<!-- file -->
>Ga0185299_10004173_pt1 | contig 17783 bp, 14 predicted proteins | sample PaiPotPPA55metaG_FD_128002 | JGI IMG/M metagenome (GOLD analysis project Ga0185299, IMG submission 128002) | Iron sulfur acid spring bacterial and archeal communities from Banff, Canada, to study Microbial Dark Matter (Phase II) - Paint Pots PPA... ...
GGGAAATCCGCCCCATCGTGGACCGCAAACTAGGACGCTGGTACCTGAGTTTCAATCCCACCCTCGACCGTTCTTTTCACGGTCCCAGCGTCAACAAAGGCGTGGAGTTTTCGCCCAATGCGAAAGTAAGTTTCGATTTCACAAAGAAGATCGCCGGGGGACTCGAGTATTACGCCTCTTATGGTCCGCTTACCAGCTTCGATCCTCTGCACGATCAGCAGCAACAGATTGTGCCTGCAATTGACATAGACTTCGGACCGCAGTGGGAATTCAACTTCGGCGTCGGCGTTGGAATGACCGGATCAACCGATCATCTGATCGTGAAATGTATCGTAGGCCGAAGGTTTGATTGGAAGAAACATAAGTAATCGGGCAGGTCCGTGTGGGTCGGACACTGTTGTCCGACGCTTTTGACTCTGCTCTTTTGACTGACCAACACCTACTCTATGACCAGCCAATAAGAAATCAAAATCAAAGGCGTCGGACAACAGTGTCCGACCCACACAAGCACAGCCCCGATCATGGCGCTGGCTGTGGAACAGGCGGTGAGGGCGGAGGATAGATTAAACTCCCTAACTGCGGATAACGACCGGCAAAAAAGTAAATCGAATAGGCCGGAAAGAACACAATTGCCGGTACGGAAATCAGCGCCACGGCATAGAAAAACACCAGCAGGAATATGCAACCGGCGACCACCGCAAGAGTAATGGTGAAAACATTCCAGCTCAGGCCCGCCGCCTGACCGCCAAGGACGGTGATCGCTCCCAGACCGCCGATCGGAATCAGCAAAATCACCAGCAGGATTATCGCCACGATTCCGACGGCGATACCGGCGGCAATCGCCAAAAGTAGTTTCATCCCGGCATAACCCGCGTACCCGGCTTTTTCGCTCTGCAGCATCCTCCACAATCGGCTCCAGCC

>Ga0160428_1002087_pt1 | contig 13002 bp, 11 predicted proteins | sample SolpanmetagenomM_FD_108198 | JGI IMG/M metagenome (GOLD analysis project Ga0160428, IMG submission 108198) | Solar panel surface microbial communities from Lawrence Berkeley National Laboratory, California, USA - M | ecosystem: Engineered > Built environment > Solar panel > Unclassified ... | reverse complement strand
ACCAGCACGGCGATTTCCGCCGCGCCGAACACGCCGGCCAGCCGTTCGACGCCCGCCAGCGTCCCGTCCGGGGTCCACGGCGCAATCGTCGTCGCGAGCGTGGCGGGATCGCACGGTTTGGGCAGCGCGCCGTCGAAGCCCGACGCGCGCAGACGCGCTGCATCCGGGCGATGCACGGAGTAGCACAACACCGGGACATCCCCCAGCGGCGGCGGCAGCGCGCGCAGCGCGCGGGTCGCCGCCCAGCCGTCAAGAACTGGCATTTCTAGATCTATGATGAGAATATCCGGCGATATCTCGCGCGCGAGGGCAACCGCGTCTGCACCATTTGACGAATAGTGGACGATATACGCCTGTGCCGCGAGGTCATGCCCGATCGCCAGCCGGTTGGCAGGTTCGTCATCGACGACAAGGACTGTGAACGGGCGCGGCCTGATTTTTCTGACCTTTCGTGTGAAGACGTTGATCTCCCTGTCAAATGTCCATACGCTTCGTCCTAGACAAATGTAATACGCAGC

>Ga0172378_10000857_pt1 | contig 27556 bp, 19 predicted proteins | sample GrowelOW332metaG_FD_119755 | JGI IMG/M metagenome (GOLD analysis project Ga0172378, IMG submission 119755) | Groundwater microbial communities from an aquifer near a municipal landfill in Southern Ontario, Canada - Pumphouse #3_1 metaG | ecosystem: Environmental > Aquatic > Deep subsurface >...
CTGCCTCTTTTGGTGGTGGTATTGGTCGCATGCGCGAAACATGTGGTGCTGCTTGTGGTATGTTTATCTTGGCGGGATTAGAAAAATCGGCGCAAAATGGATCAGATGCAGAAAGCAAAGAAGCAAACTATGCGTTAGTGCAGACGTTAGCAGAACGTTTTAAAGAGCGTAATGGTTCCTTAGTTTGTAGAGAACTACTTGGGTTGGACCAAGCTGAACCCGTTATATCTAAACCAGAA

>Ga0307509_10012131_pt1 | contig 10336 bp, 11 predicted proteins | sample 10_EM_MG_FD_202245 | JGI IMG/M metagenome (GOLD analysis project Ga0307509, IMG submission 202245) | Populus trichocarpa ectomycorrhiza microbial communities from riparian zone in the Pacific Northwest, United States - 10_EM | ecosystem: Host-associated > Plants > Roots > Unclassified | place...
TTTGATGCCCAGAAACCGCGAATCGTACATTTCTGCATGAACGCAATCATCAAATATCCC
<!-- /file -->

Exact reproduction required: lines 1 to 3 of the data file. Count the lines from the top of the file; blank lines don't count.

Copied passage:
>Ga0185299_10004173_pt1 | contig 17783 bp, 14 predicted proteins | sample PaiPotPPA55metaG_FD_128002 | JGI IMG/M metagenome (GOLD analysis project Ga0185299, IMG submission 128002) | Iron sulfur acid spring bacterial and archeal communities from Banff, Canada, to study Microbial Dark Matter (Phase II) - Paint Pots PPA... ...
GGGAAATCCGCCCCATCGTGGACCGCAAACTAGGACGCTGGTACCTGAGTTTCAATCCCACCCTCGACCGTTCTTTTCACGGTCCCAGCGTCAACAAAGGCGTGGAGTTTTCGCCCAATGCGAAAGTAAGTTTCGATTTCACAAAGAAGATCGCCGGGGGACTCGAGTATTACGCCTCTTATGGTCCGCTTACCAGCTTCGATCCTCTGCACGATCAGCAGCAACAGATTGTGCCTGCAATTGACATAGACTTCGGACCGCAGTGGGAATTCAACTTCGGCGTCGGCGTTGGAATGACCGGATCAACCGATCATCTGATCGTGAAATGTATCGTAGGCCGAAGGTTTGATTGGAAGAAACATAAGTAATCGGGCAGGTCCGTGTGGGTCGGACACTGTTGTCCGACGCTTTTGACTCTGCTCTTTTGACTGACCAACACCTACTCTATGACCAGCCAATAAGAAATCAAAATCAAAGGCGTCGGACAACAGTGTCCGACCCACACAAGCACAGCCCCGATCATGGCGCTGGCTGTGGAACAGGCGGTGAGGGCGGAGGATAGATTAAACTCCCTAACTGCGGATAACGACCGGCAAAAAAGTAAATCGAATAGGCCGGAAAGAACACAATTGCCGGTACGGAAATCAGCGCCACGGCATAGAAAAACACCAGCAGGAATATGCAACCGGCGACCACCGCAAGAGTAATGGTGAAAACATTCCAGCTCAGGCCCGCCGCCTGACCGCCAAGGACGGTGATCGCTCCCAGACCGCCGATCGGAATCAGCAAAATCACCAGCAGGATTATCGCCACGATTCCGACGGCGATACCGGCGGCAATCGCCAAAAGTAGTTTCATCCCGGCATAACCCGCGTACCCGGCTTTTTCGCTCTGCAGCATCCTCCACAATCGGCTCCAGCC

>Ga0160428_1002087_pt1 | contig 13002 bp, 11 predicted proteins | sample SolpanmetagenomM_FD_108198 | JGI IMG/M metagenome (GOLD analysis project Ga0160428, IMG submission 108198) | Solar panel surface microbial communities from Lawrence Berkeley National Laboratory, California, USA - M | ecosystem: Engineered > Built environment > Solar panel > Unclassified ... | reverse complement strand